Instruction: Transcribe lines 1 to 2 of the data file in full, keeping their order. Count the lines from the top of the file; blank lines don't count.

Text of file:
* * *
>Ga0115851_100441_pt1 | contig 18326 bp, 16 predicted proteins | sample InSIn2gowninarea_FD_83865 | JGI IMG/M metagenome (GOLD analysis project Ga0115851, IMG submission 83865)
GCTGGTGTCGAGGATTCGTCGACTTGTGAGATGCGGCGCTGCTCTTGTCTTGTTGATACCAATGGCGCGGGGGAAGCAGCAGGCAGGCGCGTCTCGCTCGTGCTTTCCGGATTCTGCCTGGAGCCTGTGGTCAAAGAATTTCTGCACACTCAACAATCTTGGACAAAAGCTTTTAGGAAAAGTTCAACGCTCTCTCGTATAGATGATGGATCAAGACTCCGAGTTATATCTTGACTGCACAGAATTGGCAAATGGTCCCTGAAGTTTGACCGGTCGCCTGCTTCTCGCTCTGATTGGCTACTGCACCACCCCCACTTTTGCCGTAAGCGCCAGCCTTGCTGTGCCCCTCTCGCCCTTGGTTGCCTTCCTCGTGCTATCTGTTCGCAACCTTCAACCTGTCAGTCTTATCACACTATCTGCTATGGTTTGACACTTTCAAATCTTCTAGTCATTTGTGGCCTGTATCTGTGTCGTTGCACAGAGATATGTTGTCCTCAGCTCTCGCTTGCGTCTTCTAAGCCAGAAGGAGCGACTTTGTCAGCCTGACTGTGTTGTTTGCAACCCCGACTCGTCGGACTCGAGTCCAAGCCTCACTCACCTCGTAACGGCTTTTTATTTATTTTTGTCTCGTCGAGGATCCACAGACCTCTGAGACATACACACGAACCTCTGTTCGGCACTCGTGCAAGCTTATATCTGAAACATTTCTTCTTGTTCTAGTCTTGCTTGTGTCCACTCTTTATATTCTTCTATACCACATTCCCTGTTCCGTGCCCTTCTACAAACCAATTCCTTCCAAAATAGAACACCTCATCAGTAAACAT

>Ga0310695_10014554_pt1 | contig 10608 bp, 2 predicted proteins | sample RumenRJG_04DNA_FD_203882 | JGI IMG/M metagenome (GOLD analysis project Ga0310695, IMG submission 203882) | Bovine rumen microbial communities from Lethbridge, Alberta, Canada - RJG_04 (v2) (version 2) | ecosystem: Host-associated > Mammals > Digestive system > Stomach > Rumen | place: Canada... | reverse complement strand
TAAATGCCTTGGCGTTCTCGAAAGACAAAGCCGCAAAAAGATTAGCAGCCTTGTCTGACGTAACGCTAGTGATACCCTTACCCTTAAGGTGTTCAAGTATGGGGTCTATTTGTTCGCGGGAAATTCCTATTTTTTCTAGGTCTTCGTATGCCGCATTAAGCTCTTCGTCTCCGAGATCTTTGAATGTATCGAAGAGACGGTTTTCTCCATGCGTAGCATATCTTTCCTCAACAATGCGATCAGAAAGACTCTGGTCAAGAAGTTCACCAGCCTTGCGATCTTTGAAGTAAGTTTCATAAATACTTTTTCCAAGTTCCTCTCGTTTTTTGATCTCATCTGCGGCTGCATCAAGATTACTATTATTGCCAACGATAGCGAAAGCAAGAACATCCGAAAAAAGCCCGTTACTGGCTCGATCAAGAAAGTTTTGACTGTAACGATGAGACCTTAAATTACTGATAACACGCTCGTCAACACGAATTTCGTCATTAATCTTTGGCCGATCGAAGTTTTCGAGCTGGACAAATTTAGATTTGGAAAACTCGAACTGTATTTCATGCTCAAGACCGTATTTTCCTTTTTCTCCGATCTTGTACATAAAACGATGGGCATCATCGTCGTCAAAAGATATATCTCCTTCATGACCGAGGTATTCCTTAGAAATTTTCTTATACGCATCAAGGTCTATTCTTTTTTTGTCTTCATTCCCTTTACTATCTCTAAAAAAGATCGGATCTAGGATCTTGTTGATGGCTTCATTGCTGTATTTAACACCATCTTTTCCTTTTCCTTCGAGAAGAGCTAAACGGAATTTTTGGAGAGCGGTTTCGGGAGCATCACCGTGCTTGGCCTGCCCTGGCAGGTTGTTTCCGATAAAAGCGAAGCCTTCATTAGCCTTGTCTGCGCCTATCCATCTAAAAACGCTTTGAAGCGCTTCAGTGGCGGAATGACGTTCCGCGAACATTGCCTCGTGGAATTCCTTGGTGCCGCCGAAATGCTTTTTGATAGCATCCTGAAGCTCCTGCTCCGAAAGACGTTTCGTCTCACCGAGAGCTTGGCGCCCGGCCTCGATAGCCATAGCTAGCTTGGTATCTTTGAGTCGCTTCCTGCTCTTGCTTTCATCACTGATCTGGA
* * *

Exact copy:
>Ga0115851_100441_pt1 | contig 18326 bp, 16 predicted proteins | sample InSIn2gowninarea_FD_83865 | JGI IMG/M metagenome (GOLD analysis project Ga0115851, IMG submission 83865)
GCTGGTGTCGAGGATTCGTCGACTTGTGAGATGCGGCGCTGCTCTTGTCTTGTTGATACCAATGGCGCGGGGGAAGCAGCAGGCAGGCGCGTCTCGCTCGTGCTTTCCGGATTCTGCCTGGAGCCTGTGGTCAAAGAATTTCTGCACACTCAACAATCTTGGACAAAAGCTTTTAGGAAAAGTTCAACGCTCTCTCGTATAGATGATGGATCAAGACTCCGAGTTATATCTTGACTGCACAGAATTGGCAAATGGTCCCTGAAGTTTGACCGGTCGCCTGCTTCTCGCTCTGATTGGCTACTGCACCACCCCCACTTTTGCCGTAAGCGCCAGCCTTGCTGTGCCCCTCTCGCCCTTGGTTGCCTTCCTCGTGCTATCTGTTCGCAACCTTCAACCTGTCAGTCTTATCACACTATCTGCTATGGTTTGACACTTTCAAATCTTCTAGTCATTTGTGGCCTGTATCTGTGTCGTTGCACAGAGATATGTTGTCCTCAGCTCTCGCTTGCGTCTTCTAAGCCAGAAGGAGCGACTTTGTCAGCCTGACTGTGTTGTTTGCAACCCCGACTCGTCGGACTCGAGTCCAAGCCTCACTCACCTCGTAACGGCTTTTTATTTATTTTTGTCTCGTCGAGGATCCACAGACCTCTGAGACATACACACGAACCTCTGTTCGGCACTCGTGCAAGCTTATATCTGAAACATTTCTTCTTGTTCTAGTCTTGCTTGTGTCCACTCTTTATATTCTTCTATACCACATTCCCTGTTCCGTGCCCTTCTACAAACCAATTCCTTCCAAAATAGAACACCTCATCAGTAAACAT